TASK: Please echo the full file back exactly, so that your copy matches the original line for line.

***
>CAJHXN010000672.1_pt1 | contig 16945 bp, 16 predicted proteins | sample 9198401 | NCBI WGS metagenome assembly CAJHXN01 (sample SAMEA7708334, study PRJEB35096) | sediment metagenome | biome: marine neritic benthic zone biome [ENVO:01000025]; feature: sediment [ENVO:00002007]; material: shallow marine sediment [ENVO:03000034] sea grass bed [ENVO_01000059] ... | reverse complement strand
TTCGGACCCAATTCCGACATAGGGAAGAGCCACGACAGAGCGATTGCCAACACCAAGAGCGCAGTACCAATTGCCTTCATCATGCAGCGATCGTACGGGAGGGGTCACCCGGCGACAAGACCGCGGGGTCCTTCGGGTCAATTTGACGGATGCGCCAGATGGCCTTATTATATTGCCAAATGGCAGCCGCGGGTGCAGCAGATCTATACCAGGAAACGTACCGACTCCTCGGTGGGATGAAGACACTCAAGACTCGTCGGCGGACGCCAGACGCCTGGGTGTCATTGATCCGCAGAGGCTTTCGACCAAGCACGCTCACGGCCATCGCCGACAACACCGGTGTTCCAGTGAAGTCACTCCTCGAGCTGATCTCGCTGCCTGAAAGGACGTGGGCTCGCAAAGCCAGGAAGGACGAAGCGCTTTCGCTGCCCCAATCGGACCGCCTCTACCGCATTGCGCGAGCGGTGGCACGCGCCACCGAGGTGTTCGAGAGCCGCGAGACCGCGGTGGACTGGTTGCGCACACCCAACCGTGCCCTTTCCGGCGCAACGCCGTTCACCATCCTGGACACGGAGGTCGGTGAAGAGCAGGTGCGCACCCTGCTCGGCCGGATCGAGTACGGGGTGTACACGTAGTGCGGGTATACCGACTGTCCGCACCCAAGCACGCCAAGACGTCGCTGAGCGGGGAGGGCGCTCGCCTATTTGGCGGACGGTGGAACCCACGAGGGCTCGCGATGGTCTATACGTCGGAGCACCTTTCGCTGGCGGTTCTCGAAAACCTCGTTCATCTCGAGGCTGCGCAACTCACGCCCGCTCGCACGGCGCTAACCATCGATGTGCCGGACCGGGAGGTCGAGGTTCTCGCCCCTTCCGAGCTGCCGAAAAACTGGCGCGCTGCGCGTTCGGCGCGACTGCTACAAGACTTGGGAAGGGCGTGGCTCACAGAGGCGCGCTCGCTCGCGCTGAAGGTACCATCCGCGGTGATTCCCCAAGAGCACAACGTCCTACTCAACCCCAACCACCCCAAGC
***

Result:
>CAJHXN010000672.1_pt1 | contig 16945 bp, 16 predicted proteins | sample 9198401 | NCBI WGS metagenome assembly CAJHXN01 (sample SAMEA7708334, study PRJEB35096) | sediment metagenome | biome: marine neritic benthic zone biome [ENVO:01000025]; feature: sediment [ENVO:00002007]; material: shallow marine sediment [ENVO:03000034] sea grass bed [ENVO_01000059] ... | reverse complement strand
TTCGGACCCAATTCCGACATAGGGAAGAGCCACGACAGAGCGATTGCCAACACCAAGAGCGCAGTACCAATTGCCTTCATCATGCAGCGATCGTACGGGAGGGGTCACCCGGCGACAAGACCGCGGGGTCCTTCGGGTCAATTTGACGGATGCGCCAGATGGCCTTATTATATTGCCAAATGGCAGCCGCGGGTGCAGCAGATCTATACCAGGAAACGTACCGACTCCTCGGTGGGATGAAGACACTCAAGACTCGTCGGCGGACGCCAGACGCCTGGGTGTCATTGATCCGCAGAGGCTTTCGACCAAGCACGCTCACGGCCATCGCCGACAACACCGGTGTTCCAGTGAAGTCACTCCTCGAGCTGATCTCGCTGCCTGAAAGGACGTGGGCTCGCAAAGCCAGGAAGGACGAAGCGCTTTCGCTGCCCCAATCGGACCGCCTCTACCGCATTGCGCGAGCGGTGGCACGCGCCACCGAGGTGTTCGAGAGCCGCGAGACCGCGGTGGACTGGTTGCGCACACCCAACCGTGCCCTTTCCGGCGCAACGCCGTTCACCATCCTGGACACGGAGGTCGGTGAAGAGCAGGTGCGCACCCTGCTCGGCCGGATCGAGTACGGGGTGTACACGTAGTGCGGGTATACCGACTGTCCGCACCCAAGCACGCCAAGACGTCGCTGAGCGGGGAGGGCGCTCGCCTATTTGGCGGACGGTGGAACCCACGAGGGCTCGCGATGGTCTATACGTCGGAGCACCTTTCGCTGGCGGTTCTCGAAAACCTCGTTCATCTCGAGGCTGCGCAACTCACGCCCGCTCGCACGGCGCTAACCATCGATGTGCCGGACCGGGAGGTCGAGGTTCTCGCCCCTTCCGAGCTGCCGAAAAACTGGCGCGCTGCGCGTTCGGCGCGACTGCTACAAGACTTGGGAAGGGCGTGGCTCACAGAGGCGCGCTCGCTCGCGCTGAAGGTACCATCCGCGGTGATTCCCCAAGAGCACAACGTCCTACTCAACCCCAACCACCCCAAGC